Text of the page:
Good Book: The Bizarre, Hilarious, Disturbing, Marvelous, and Inspiring Things I Learned When I Read Every Single Word of the Bible (David Plotz) Written by a secular Jew (and Slate editor), this book is, to borrow a phrase, “bizarre, hilarious, disturbing, marvelous and inspiring.” I’ve been slogging through some heavy prose by theologians this year in my quest to understand what the heck I’m talking about on this blog. Plotz’s book is an antidote to all that: a refreshingly and frankly disbelieving reader gives his cynical spin on the jumble of tall-tales, non-sequiturs and poetry he encounters.

The Case for God (Karen Armstrong). Armstrong is the interfaith goddess: a prolific, compelling and deep writer who has chronicled each phase of her own journey from Catholic nun to atheist to ardent intellectual engagement with religion, as well as illuminating the history of all of the world’s religions, and the way they have evolved from and influenced each other. In this book, she explains why the term “God” makes me and a lot of other people squirm, and she makes the case for both God and religion, at a time when atheism appears to be gaining momentum. Even if you really don’t want to hear the case for God, you will find Armstrong’s nimble arguments and vast knowledge of Eastern and Western spirituality worth the read.

Ten Things I Love About Islam

I spent three formative years living in Senegal, a stable democratic country that is more than 90% Muslim. I emerged with a deep appreciation of Islam, and I believe my experiences as an interfaith child helped me to be open to forming these positive impressions. My friend Surabhi commented on my blog post “Ten Things I Love About Christianity” that there are probably ten things we love about each religion we come to know. So I was inspired to write a personal and somewhat random list for the third of the three Abrahamic faiths.

  1. Ethnic Inclusivity. Muslims don’t think of themselves as a tribe. Indonesia, Mali, Jordan—three Muslim countries, three different races. I am inspired by Malcolm X’s 1964 “Letter from Mecca,” in which he begins to overcome his own antipathy to white people when he sees Muslims of all colors praying together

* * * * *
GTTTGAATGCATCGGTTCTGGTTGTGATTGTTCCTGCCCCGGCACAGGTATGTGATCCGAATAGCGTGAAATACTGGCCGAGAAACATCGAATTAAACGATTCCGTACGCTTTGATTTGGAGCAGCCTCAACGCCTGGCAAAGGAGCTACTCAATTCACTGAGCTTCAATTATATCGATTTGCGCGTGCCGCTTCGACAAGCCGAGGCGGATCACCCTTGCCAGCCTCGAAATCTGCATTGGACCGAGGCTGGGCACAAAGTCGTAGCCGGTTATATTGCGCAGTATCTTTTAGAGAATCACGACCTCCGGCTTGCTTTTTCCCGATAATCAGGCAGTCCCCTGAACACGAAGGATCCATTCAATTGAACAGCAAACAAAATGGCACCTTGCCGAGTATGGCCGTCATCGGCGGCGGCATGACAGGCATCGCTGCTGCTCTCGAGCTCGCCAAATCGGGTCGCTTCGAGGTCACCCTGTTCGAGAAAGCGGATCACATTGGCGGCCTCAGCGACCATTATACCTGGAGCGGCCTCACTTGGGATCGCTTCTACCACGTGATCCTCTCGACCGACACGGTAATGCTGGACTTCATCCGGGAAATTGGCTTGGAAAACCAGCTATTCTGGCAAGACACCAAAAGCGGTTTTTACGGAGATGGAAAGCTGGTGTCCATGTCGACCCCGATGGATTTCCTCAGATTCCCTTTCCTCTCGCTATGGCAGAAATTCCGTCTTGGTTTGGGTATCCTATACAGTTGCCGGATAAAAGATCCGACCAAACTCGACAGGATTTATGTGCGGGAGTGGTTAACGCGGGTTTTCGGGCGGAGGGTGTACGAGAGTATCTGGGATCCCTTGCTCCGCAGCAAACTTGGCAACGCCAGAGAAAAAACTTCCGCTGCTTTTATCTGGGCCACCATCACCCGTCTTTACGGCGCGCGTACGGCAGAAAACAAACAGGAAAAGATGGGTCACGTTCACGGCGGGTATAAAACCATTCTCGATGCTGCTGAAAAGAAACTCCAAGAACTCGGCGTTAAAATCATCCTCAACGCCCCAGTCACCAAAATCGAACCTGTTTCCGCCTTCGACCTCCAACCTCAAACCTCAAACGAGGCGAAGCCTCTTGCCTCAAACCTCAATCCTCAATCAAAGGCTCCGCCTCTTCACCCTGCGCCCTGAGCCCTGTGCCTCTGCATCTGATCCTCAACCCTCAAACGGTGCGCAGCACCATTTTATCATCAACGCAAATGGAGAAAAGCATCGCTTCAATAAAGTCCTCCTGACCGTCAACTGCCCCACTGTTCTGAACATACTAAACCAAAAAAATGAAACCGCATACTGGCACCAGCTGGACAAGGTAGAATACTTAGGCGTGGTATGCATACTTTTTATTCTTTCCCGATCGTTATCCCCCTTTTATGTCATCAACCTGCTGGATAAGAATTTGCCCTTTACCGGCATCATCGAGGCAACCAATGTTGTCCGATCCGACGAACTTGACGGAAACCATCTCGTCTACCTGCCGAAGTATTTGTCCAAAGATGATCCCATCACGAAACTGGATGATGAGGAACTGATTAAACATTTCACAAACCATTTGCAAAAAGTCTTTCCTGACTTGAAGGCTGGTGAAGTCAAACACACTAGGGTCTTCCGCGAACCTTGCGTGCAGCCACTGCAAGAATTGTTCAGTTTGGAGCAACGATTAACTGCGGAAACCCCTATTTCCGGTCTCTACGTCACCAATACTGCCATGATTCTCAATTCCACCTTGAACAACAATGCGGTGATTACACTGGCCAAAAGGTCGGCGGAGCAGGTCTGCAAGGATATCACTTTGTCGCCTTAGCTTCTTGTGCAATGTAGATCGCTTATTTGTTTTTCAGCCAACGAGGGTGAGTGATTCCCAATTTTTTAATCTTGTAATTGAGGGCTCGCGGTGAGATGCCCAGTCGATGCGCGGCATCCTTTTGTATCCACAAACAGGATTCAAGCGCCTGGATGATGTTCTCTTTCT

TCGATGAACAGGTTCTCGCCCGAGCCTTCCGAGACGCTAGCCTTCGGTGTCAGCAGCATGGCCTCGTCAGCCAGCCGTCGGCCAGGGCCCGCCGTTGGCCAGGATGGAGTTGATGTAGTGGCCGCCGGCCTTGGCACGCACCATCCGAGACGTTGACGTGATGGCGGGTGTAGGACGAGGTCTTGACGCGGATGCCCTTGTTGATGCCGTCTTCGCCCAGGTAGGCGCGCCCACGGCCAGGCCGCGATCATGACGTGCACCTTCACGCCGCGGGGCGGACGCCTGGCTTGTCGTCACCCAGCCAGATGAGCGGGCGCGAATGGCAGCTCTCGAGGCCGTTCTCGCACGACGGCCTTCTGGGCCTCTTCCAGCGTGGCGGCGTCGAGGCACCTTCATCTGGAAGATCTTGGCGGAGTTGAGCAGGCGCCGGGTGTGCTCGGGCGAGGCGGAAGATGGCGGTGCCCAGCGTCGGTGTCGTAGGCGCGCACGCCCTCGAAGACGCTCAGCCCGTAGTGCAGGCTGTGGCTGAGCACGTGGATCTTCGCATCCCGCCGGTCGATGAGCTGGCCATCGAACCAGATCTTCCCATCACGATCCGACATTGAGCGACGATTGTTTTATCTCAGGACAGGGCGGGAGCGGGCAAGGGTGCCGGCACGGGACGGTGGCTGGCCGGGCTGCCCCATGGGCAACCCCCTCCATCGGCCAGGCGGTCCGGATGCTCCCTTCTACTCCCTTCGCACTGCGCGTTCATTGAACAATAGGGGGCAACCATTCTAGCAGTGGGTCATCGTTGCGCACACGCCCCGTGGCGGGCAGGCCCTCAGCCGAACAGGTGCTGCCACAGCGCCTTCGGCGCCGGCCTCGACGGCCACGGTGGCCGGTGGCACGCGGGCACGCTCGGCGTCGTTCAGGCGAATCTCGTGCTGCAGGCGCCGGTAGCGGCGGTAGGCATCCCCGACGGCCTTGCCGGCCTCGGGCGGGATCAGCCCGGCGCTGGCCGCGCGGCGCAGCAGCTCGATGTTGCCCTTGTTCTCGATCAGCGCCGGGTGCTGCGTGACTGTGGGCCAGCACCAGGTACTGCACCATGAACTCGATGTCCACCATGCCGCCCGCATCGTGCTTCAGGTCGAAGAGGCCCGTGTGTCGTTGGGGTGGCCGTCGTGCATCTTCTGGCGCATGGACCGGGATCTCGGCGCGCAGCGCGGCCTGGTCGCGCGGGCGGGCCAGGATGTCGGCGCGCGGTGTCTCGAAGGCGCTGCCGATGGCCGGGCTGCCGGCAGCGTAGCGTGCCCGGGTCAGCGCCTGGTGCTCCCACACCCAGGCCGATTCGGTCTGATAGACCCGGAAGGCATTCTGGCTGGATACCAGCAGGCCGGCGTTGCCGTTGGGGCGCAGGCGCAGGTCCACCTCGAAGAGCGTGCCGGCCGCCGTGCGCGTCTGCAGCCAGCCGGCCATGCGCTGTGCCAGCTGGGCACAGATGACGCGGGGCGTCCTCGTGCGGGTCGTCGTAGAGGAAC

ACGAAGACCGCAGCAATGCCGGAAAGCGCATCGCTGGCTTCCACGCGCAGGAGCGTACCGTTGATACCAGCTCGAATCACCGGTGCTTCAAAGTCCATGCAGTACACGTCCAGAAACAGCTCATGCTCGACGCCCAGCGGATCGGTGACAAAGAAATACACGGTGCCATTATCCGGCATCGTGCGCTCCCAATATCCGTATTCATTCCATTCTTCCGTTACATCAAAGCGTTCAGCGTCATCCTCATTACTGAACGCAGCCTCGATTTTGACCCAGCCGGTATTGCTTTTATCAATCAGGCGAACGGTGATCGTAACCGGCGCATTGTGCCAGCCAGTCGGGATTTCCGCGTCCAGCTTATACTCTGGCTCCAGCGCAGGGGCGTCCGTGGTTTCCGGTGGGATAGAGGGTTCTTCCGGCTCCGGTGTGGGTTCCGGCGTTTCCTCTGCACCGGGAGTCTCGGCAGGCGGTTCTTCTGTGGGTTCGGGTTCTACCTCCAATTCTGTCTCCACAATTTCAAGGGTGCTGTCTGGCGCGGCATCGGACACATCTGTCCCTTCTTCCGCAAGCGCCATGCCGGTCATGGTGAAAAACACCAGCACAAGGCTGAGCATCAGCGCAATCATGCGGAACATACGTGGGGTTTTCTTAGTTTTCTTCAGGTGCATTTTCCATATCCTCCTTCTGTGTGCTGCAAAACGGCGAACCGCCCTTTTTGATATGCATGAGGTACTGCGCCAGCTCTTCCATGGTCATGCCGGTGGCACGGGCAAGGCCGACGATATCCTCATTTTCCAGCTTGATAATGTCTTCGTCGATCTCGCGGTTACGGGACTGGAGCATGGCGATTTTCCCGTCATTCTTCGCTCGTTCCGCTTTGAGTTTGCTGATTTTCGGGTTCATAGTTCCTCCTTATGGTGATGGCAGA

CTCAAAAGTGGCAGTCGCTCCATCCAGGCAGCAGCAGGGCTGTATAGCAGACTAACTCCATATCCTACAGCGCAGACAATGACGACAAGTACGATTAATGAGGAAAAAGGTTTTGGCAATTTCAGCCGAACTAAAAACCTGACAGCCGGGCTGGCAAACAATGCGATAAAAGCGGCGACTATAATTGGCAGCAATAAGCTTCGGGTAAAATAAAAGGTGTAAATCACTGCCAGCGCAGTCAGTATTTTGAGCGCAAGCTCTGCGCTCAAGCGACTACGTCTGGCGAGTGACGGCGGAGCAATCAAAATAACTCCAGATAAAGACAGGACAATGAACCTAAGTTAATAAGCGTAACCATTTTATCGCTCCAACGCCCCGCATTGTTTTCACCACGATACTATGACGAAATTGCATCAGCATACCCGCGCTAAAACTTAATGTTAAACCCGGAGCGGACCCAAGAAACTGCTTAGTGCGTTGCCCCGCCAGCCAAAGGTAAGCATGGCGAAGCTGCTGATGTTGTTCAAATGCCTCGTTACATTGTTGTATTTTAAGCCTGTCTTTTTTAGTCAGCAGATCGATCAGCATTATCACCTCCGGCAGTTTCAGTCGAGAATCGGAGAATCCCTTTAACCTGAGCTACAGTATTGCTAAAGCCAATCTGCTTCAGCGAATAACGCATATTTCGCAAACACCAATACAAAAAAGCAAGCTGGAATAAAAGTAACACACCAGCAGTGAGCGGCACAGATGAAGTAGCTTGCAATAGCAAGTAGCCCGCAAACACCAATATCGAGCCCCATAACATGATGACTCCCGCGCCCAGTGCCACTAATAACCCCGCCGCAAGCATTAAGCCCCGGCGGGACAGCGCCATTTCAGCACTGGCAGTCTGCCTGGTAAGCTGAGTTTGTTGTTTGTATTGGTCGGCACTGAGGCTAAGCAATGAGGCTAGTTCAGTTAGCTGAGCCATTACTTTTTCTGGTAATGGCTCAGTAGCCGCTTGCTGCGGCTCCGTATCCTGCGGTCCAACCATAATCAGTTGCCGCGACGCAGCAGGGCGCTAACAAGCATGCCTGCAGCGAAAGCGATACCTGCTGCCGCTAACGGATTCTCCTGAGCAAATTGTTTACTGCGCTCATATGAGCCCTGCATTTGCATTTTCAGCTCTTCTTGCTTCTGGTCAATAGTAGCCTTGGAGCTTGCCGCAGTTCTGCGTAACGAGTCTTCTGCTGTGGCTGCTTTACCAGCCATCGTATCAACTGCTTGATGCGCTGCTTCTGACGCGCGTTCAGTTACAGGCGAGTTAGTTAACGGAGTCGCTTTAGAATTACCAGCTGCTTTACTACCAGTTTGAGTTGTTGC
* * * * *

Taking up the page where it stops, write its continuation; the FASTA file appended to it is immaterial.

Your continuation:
2. Humility in Worship. When we lived in Dakar, our apartment balcony looked out on a street that was filled each Friday with the faithful bowed down in prayer. Businessmen in European suits and embroidered African robes, and the lowliest street sweepers in rags, all would roll out their mats side by side in the street and kneel down together.
  3. The Sound of the Muezzin. President Obama remarked on the evocative sound of the call to prayer. We used to spend weekends on the Senegalese island of Goree, where our friend Harriet had a house with a rooftop terrace covered with Mauritanian leather pillows. We would lounge up there, drinking tea right under the megaphone on the mosque next door. Each time the call went out across the island, it moved and thrilled me.
  4. Islamic Design. In Islam, the prohibition against making figurative art evolved into gorgeous calligraphy, and murals and tiles in intricate patterns tied to the rich history of Arab geometry, algebra and astronomy.
  5. Islamic Architecture. I remember the silhouette of a splendid minaret against a huge orange moon rising from the Atlantic Ocean off the coast of Dakar. And the ancient mud mosques of Djenne, in Mali, are worth the endless bus ride from Bamako. Magnificent, like dip-drop castles by way of Gaudi, each spire topped by an ostrich egg.
  6. Sufi Dancing. I’m a sucker for a circle dance. For all my half-Jewish ambivalence about Israel, I adore Israeli dancing, and Greek dancing too. The Sufi zikr, ecstatic chanting and dancing, has developed a tremendous following in the United States and Europe. Some Westerners seek to divorce Sufism from Islam, and to avoid the Muslim label. I like to credit Islam with giving birth to a practice that has such universal appeal.